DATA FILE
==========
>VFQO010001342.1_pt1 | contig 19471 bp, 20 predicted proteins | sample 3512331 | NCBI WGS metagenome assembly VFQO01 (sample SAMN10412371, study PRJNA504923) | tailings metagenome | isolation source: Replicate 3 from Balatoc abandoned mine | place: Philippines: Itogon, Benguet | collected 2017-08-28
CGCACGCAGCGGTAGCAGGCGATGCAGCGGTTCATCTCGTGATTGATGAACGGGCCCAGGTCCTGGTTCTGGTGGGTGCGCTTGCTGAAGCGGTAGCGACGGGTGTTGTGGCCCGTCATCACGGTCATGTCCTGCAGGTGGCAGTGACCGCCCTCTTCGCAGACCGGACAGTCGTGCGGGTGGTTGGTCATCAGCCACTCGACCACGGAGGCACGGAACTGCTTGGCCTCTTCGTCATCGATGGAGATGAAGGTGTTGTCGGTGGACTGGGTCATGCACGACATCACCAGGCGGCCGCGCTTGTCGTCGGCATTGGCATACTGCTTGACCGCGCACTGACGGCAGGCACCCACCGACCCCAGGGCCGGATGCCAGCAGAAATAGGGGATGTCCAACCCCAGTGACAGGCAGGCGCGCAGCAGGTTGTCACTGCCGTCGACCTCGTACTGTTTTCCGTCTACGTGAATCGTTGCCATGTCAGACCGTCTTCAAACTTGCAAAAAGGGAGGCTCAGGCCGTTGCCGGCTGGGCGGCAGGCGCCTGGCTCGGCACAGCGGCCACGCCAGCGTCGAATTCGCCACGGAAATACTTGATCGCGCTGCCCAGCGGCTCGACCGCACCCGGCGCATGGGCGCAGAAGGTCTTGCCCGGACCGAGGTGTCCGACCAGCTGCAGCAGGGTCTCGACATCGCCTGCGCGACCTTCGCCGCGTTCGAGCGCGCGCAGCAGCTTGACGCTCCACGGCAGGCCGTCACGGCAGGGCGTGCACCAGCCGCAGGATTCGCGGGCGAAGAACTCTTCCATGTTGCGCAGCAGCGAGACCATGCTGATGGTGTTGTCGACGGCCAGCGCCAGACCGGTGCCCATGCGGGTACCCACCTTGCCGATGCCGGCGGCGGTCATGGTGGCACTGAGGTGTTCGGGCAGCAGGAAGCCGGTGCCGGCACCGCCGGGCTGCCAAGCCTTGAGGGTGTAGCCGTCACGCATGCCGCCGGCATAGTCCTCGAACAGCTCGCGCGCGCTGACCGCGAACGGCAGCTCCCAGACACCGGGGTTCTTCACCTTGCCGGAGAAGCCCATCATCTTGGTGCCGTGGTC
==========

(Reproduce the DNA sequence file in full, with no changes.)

>VFQO010001342.1_pt1 | contig 19471 bp, 20 predicted proteins | sample 3512331 | NCBI WGS metagenome assembly VFQO01 (sample SAMN10412371, study PRJNA504923) | tailings metagenome | isolation source: Replicate 3 from Balatoc abandoned mine | place: Philippines: Itogon, Benguet | collected 2017-08-28
CGCACGCAGCGGTAGCAGGCGATGCAGCGGTTCATCTCGTGATTGATGAACGGGCCCAGGTCCTGGTTCTGGTGGGTGCGCTTGCTGAAGCGGTAGCGACGGGTGTTGTGGCCCGTCATCACGGTCATGTCCTGCAGGTGGCAGTGACCGCCCTCTTCGCAGACCGGACAGTCGTGCGGGTGGTTGGTCATCAGCCACTCGACCACGGAGGCACGGAACTGCTTGGCCTCTTCGTCATCGATGGAGATGAAGGTGTTGTCGGTGGACTGGGTCATGCACGACATCACCAGGCGGCCGCGCTTGTCGTCGGCATTGGCATACTGCTTGACCGCGCACTGACGGCAGGCACCCACCGACCCCAGGGCCGGATGCCAGCAGAAATAGGGGATGTCCAACCCCAGTGACAGGCAGGCGCGCAGCAGGTTGTCACTGCCGTCGACCTCGTACTGTTTTCCGTCTACGTGAATCGTTGCCATGTCAGACCGTCTTCAAACTTGCAAAAAGGGAGGCTCAGGCCGTTGCCGGCTGGGCGGCAGGCGCCTGGCTCGGCACAGCGGCCACGCCAGCGTCGAATTCGCCACGGAAATACTTGATCGCGCTGCCCAGCGGCTCGACCGCACCCGGCGCATGGGCGCAGAAGGTCTTGCCCGGACCGAGGTGTCCGACCAGCTGCAGCAGGGTCTCGACATCGCCTGCGCGACCTTCGCCGCGTTCGAGCGCGCGCAGCAGCTTGACGCTCCACGGCAGGCCGTCACGGCAGGGCGTGCACCAGCCGCAGGATTCGCGGGCGAAGAACTCTTCCATGTTGCGCAGCAGCGAGACCATGCTGATGGTGTTGTCGACGGCCAGCGCCAGACCGGTGCCCATGCGGGTACCCACCTTGCCGATGCCGGCGGCGGTCATGGTGGCACTGAGGTGTTCGGGCAGCAGGAAGCCGGTGCCGGCACCGCCGGGCTGCCAAGCCTTGAGGGTGTAGCCGTCACGCATGCCGCCGGCATAGTCCTCGAACAGCTCGCGCGCGCTGACCGCGAACGGCAGCTCCCAGACACCGGGGTTCTTCACCTTGCCGGAGAAGCCCATCATCTTGGTGCCGTGGTC